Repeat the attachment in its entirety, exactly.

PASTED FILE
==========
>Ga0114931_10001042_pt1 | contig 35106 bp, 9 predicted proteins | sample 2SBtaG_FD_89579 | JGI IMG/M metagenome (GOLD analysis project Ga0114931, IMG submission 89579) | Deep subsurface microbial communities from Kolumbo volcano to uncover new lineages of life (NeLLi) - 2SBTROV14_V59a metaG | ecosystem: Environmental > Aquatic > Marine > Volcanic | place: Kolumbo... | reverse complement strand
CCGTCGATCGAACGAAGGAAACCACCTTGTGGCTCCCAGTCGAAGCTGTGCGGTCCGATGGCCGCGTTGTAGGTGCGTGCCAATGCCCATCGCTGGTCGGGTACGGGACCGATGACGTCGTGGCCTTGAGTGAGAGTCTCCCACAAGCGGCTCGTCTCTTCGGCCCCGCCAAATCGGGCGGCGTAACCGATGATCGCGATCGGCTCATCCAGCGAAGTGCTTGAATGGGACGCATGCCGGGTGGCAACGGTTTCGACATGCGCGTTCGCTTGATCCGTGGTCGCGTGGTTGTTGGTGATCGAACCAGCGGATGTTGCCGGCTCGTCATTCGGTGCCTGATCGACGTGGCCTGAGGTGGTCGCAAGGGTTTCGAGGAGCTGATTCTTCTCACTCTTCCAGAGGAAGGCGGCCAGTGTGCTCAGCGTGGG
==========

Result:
>Ga0114931_10001042_pt1 | contig 35106 bp, 9 predicted proteins | sample 2SBtaG_FD_89579 | JGI IMG/M metagenome (GOLD analysis project Ga0114931, IMG submission 89579) | Deep subsurface microbial communities from Kolumbo volcano to uncover new lineages of life (NeLLi) - 2SBTROV14_V59a metaG | ecosystem: Environmental > Aquatic > Marine > Volcanic | place: Kolumbo... | reverse complement strand
CCGTCGATCGAACGAAGGAAACCACCTTGTGGCTCCCAGTCGAAGCTGTGCGGTCCGATGGCCGCGTTGTAGGTGCGTGCCAATGCCCATCGCTGGTCGGGTACGGGACCGATGACGTCGTGGCCTTGAGTGAGAGTCTCCCACAAGCGGCTCGTCTCTTCGGCCCCGCCAAATCGGGCGGCGTAACCGATGATCGCGATCGGCTCATCCAGCGAAGTGCTTGAATGGGACGCATGCCGGGTGGCAACGGTTTCGACATGCGCGTTCGCTTGATCCGTGGTCGCGTGGTTGTTGGTGATCGAACCAGCGGATGTTGCCGGCTCGTCATTCGGTGCCTGATCGACGTGGCCTGAGGTGGTCGCAAGGGTTTCGAGGAGCTGATTCTTCTCACTCTTCCAGAGGAAGGCGGCCAGTGTGCTCAGCGTGGG